Mac Cornish Discusses Portland’s Surprisingly Vibrant Country and Folk Scene

“The music I’m making now, the music I’m playing live, I would definitely say it’s cosmic folk.”

Mac Cornish (Kendall Lujan)

Visitors and soon-to-be Portlanders travel from across the country and around the globe to experience the thriving live music scene in our rainy city. Genre-spanning musicians and artists like The Decemberists, Aminé, Weyes Blood, and Elliott Smith all found a launching pad in the live music community in the City of Roses.

However, you may be surprised to learn about the thriving country and folk music scene in Portland. WW sat down with rising star singer-songwriter Mac Cornish (whose debut self-titled album was released last year) to shine a light on the close-knit community and her own budding career.

WW: So, Mac, how did you end up in Portland?

Mac Cornish: I’m from a really, really small town called Portola Valley. It’s right at the foot of the Santa Cruz Mountains, tucked away in the redwood trees, about 45 minutes south of San Francisco. At the end of my high school experience I was applying to colleges and I really fell in love with Lewis & Clark College.

What’s the Portland folk music scene like? What’s been your experience as a performer?

The folk and country scene here is so amazing. It’s big. There’s so many bands, there’s so many venues that are playing all the time. There’s so many artists that really inspire me, who are now my peers, which is really cool. People probably wouldn’t think Portland would be a country city, but there’s a big country scene here. I make more folky music, but I’ve definitely been moving towards a country sound.

Could you speak to the differences and similarities between country and folk music?

That’s a great question and that’s a hard question. It’s like really just the instrumentation that’s changing it. But folk and country music have been blending into each other since the very beginning. They both aggressively have their roots in traditional ballads of the British Isles and Europe, but also blues music of African-American people within the U.S.—not equally, but both pull from those two traditions, as well as Native American music.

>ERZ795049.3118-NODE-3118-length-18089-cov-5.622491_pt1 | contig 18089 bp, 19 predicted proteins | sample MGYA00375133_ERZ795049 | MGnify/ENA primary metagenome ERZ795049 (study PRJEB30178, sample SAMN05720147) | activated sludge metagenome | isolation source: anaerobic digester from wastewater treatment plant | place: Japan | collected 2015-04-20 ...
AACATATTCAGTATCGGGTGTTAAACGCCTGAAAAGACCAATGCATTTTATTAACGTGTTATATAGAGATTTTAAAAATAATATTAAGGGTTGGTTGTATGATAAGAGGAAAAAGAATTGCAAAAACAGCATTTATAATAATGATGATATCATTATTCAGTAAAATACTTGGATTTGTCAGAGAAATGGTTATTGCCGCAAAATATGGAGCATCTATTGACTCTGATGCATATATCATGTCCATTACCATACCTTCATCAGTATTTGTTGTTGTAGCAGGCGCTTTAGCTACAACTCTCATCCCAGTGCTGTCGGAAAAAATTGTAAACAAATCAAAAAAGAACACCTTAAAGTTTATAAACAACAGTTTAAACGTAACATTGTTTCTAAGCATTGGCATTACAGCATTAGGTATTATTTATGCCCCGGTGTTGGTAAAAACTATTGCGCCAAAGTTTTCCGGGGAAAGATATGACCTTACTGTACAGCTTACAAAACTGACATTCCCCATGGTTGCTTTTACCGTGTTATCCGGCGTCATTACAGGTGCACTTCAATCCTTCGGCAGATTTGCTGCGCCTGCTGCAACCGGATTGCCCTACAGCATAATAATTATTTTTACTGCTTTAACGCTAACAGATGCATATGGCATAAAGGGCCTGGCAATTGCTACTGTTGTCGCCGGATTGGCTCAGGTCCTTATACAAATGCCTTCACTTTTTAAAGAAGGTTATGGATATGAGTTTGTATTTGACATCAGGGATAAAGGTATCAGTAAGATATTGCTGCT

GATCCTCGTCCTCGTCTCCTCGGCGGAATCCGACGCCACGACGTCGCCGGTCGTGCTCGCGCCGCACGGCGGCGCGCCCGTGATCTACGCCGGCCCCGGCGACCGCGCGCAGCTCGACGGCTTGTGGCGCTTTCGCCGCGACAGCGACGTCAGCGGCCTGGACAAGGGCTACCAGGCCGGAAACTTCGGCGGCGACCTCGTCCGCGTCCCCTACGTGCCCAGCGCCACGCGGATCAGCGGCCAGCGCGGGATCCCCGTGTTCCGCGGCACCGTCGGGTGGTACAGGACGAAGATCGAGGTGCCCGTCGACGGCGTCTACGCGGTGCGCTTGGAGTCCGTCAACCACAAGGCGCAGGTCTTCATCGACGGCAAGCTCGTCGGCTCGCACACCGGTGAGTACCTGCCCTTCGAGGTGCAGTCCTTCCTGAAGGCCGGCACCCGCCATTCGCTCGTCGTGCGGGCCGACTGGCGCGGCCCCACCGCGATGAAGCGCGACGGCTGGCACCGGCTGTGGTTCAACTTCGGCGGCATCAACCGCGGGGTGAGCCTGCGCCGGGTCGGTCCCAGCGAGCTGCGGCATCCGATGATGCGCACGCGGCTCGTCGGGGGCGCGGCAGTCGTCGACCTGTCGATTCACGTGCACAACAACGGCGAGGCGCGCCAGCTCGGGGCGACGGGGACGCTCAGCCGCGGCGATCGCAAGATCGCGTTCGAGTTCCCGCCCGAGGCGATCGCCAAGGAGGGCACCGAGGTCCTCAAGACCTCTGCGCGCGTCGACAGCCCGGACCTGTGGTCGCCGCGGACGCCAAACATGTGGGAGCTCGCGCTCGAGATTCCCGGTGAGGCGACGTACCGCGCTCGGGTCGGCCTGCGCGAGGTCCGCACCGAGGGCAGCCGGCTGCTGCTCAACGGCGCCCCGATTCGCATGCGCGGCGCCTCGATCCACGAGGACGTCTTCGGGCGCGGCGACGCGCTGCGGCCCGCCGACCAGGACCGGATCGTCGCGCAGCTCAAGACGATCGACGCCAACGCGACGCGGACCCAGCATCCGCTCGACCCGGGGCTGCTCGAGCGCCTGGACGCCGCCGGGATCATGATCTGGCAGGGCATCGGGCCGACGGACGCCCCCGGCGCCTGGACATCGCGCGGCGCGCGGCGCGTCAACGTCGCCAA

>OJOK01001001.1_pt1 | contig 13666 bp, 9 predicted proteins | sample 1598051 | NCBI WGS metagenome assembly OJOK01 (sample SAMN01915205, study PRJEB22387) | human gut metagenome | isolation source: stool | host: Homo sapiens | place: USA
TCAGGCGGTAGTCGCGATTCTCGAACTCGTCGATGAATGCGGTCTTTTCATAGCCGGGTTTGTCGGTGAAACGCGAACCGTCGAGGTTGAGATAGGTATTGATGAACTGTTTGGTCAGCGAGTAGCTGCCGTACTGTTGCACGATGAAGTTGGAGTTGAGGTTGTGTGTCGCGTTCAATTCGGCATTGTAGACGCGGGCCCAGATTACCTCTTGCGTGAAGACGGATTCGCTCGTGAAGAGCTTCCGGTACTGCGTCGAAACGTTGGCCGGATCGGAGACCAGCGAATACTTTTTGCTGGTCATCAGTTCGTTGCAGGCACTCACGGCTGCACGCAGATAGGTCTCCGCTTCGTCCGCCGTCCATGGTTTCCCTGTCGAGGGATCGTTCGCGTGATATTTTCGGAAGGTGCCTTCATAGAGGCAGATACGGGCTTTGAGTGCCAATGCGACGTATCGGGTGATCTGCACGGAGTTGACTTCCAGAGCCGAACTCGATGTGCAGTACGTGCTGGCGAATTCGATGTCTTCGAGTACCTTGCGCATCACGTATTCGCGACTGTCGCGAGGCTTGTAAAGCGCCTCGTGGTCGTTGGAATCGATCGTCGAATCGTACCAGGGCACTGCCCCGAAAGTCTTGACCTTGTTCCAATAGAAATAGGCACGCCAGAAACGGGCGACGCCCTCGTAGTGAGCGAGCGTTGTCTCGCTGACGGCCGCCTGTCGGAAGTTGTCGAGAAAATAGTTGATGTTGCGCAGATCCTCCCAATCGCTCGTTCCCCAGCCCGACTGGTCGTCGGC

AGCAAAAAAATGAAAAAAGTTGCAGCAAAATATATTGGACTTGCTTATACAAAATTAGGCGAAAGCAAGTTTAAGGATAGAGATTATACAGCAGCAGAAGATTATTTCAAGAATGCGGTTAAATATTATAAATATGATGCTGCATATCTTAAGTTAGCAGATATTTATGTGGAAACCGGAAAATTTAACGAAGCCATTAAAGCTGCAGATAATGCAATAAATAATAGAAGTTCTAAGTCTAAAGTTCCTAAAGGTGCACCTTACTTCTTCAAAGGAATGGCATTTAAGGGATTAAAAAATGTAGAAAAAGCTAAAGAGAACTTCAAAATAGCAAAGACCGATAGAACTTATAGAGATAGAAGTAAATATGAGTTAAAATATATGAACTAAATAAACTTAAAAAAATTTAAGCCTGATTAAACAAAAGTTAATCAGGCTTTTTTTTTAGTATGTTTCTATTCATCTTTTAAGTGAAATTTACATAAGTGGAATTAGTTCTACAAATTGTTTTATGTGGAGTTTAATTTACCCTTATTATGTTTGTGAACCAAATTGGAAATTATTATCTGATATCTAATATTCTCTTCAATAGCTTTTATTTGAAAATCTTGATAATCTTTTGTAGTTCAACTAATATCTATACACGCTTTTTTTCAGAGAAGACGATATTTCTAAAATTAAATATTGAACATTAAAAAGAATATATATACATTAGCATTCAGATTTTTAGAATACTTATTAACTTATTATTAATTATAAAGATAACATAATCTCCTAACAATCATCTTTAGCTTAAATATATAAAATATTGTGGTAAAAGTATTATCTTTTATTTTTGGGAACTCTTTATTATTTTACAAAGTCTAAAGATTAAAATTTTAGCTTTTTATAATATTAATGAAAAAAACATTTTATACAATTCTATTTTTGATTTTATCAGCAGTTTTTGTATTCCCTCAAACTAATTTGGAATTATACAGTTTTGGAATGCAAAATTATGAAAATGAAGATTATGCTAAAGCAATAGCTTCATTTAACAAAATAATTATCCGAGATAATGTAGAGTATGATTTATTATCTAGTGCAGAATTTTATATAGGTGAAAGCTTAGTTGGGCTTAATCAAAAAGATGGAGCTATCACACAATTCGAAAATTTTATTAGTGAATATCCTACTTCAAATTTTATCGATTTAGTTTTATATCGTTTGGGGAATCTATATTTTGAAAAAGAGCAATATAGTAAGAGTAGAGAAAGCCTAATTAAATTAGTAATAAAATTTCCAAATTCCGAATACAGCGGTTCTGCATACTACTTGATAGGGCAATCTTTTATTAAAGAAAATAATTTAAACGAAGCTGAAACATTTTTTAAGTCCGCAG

That’s what makes folk and country so beautiful to me. They’re really this very diverse and cosmopolitan sound. It’s diverse because it’s pulling not just from white Americans, it’s pulling from Black Americans and Native Americans too. It’s pulling from all these different genres to create a very American sound.

What artists would you say have been the biggest influence on your music?

The ‘60s and early ‘70s are what I like to hyperfixate on. Obviously, Joan Baez, Bob Dylan, the ‘60s folk revival king and queen. But I also love Laurel Canyon and Crosby, Stills, Nash & Young. Gram Parsons is another huge inspiration for me and his band, The Flying Burrito Brothers. He coined the term cosmic American music, which was an amalgamation of country and rock music.

Then I also grew up on straight classic rock, like Led Zeppelin has been my favorite band since I was a little kid. Honestly, everything about the ‘60s and ‘70s inspires me so much.

How would you describe your style of music to a potential fan?

This is a hard question for me because I put out an album almost a year ago now, and that album was recorded two years ago, and many of those songs were written four years ago. So if someone were to go listen to that album, I don’t know how they would generalize me because my music has changed so much since that album. The music I’m making now, the music I’m playing live, I would definitely say it’s cosmic folk. I would say it’s somewhere in that range of walking the line between the two genres, but it definitely leans more toward folk.

SEE IT: Mac Cornish plays with Neon Prairie Dogs, Richard Gans, and JJ and The Chupacabras at Turn! Turn! Turn!, 8 NE Killingsworth St., 503-284-6019, 7 pm Sunday, May 7. 21+.

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